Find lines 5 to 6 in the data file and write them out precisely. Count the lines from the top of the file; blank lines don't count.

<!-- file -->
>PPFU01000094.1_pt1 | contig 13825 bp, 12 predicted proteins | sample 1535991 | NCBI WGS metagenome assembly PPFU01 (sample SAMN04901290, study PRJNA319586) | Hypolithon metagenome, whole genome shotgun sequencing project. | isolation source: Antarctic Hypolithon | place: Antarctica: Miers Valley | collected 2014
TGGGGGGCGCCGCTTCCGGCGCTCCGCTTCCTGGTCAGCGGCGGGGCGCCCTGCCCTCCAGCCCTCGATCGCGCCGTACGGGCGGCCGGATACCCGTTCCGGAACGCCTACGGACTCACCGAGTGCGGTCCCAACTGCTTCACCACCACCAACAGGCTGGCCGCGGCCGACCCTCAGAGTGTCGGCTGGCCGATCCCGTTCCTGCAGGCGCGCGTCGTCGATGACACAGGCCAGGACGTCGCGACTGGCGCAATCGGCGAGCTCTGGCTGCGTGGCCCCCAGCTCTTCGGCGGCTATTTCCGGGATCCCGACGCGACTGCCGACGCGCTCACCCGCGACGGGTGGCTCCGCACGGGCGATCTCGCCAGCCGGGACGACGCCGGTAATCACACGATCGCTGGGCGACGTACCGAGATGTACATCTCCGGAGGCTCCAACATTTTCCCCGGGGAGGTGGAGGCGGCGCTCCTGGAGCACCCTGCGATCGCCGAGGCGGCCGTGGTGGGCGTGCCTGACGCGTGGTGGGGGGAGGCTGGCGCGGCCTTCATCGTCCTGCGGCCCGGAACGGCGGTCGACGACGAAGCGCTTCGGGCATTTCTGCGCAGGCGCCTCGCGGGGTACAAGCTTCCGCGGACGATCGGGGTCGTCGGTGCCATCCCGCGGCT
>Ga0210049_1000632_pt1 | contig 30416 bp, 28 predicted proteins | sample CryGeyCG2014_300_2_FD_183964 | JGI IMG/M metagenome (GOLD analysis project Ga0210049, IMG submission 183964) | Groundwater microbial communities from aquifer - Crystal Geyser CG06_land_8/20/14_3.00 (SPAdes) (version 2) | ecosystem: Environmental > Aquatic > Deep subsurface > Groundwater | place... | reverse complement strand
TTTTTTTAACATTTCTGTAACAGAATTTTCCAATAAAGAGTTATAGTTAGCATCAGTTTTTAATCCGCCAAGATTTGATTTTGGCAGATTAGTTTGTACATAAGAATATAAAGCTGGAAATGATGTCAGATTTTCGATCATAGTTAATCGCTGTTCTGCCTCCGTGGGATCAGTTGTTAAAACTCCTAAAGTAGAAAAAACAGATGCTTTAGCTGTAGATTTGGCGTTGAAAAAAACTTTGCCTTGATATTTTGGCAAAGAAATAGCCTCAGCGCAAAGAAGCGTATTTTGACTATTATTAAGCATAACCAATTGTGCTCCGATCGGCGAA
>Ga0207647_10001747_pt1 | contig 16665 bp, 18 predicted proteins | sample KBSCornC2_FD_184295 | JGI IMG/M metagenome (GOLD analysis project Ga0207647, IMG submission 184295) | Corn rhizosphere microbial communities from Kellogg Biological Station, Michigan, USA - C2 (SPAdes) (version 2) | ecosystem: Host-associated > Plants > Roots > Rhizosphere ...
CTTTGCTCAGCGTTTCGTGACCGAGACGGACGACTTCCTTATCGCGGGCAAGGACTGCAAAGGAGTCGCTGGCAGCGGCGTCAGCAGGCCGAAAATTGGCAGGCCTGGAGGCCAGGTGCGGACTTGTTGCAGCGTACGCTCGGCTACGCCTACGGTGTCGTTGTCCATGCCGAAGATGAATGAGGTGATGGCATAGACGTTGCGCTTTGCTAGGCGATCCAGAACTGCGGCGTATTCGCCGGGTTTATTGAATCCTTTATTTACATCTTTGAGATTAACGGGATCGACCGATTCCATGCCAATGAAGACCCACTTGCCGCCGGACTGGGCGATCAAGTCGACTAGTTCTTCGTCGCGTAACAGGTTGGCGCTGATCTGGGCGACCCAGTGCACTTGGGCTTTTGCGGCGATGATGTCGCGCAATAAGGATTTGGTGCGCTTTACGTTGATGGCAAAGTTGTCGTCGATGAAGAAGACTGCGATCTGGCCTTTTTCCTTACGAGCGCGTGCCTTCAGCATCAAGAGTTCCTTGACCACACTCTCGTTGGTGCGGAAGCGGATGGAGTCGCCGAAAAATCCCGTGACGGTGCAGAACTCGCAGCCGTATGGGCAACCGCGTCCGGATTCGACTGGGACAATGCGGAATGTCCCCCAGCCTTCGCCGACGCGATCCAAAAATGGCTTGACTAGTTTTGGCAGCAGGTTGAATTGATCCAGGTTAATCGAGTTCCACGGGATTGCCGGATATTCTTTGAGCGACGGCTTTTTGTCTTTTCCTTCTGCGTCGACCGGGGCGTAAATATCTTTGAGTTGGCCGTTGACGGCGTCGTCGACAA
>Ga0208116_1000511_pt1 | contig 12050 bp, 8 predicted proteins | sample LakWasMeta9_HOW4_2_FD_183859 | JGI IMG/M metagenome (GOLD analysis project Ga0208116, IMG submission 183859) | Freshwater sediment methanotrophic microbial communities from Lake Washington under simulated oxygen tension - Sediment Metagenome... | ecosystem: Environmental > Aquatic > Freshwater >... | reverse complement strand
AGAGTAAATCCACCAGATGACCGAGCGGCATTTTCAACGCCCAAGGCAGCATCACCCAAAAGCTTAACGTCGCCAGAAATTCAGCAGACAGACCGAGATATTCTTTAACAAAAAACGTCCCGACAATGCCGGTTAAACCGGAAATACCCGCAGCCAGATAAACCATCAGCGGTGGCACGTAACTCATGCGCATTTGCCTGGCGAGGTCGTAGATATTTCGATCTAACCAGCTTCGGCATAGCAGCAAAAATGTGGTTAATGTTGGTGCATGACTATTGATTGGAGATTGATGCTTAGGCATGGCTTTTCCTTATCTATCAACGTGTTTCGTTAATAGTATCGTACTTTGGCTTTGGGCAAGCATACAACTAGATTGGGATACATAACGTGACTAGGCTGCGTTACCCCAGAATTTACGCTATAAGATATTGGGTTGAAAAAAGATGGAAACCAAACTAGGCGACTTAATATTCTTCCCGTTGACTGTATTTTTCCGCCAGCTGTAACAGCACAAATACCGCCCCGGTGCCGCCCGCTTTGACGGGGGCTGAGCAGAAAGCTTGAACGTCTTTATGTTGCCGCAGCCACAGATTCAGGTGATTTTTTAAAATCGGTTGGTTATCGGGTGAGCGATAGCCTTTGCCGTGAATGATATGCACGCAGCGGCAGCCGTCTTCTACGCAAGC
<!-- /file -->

>Ga0207647_10001747_pt1 | contig 16665 bp, 18 predicted proteins | sample KBSCornC2_FD_184295 | JGI IMG/M metagenome (GOLD analysis project Ga0207647, IMG submission 184295) | Corn rhizosphere microbial communities from Kellogg Biological Station, Michigan, USA - C2 (SPAdes) (version 2) | ecosystem: Host-associated > Plants > Roots > Rhizosphere ...
CTTTGCTCAGCGTTTCGTGACCGAGACGGACGACTTCCTTATCGCGGGCAAGGACTGCAAAGGAGTCGCTGGCAGCGGCGTCAGCAGGCCGAAAATTGGCAGGCCTGGAGGCCAGGTGCGGACTTGTTGCAGCGTACGCTCGGCTACGCCTACGGTGTCGTTGTCCATGCCGAAGATGAATGAGGTGATGGCATAGACGTTGCGCTTTGCTAGGCGATCCAGAACTGCGGCGTATTCGCCGGGTTTATTGAATCCTTTATTTACATCTTTGAGATTAACGGGATCGACCGATTCCATGCCAATGAAGACCCACTTGCCGCCGGACTGGGCGATCAAGTCGACTAGTTCTTCGTCGCGTAACAGGTTGGCGCTGATCTGGGCGACCCAGTGCACTTGGGCTTTTGCGGCGATGATGTCGCGCAATAAGGATTTGGTGCGCTTTACGTTGATGGCAAAGTTGTCGTCGATGAAGAAGACTGCGATCTGGCCTTTTTCCTTACGAGCGCGTGCCTTCAGCATCAAGAGTTCCTTGACCACACTCTCGTTGGTGCGGAAGCGGATGGAGTCGCCGAAAAATCCCGTGACGGTGCAGAACTCGCAGCCGTATGGGCAACCGCGTCCGGATTCGACTGGGACAATGCGGAATGTCCCCCAGCCTTCGCCGACGCGATCCAAAAATGGCTTGACTAGTTTTGGCAGCAGGTTGAATTGATCCAGGTTAATCGAGTTCCACGGGATTGCCGGATATTCTTTGAGCGACGGCTTTTTGTCTTTTCCTTCTGCGTCGACCGGGGCGTAAATATCTTTGAGTTGGCCGTTGACGGCGTCGTCGACAA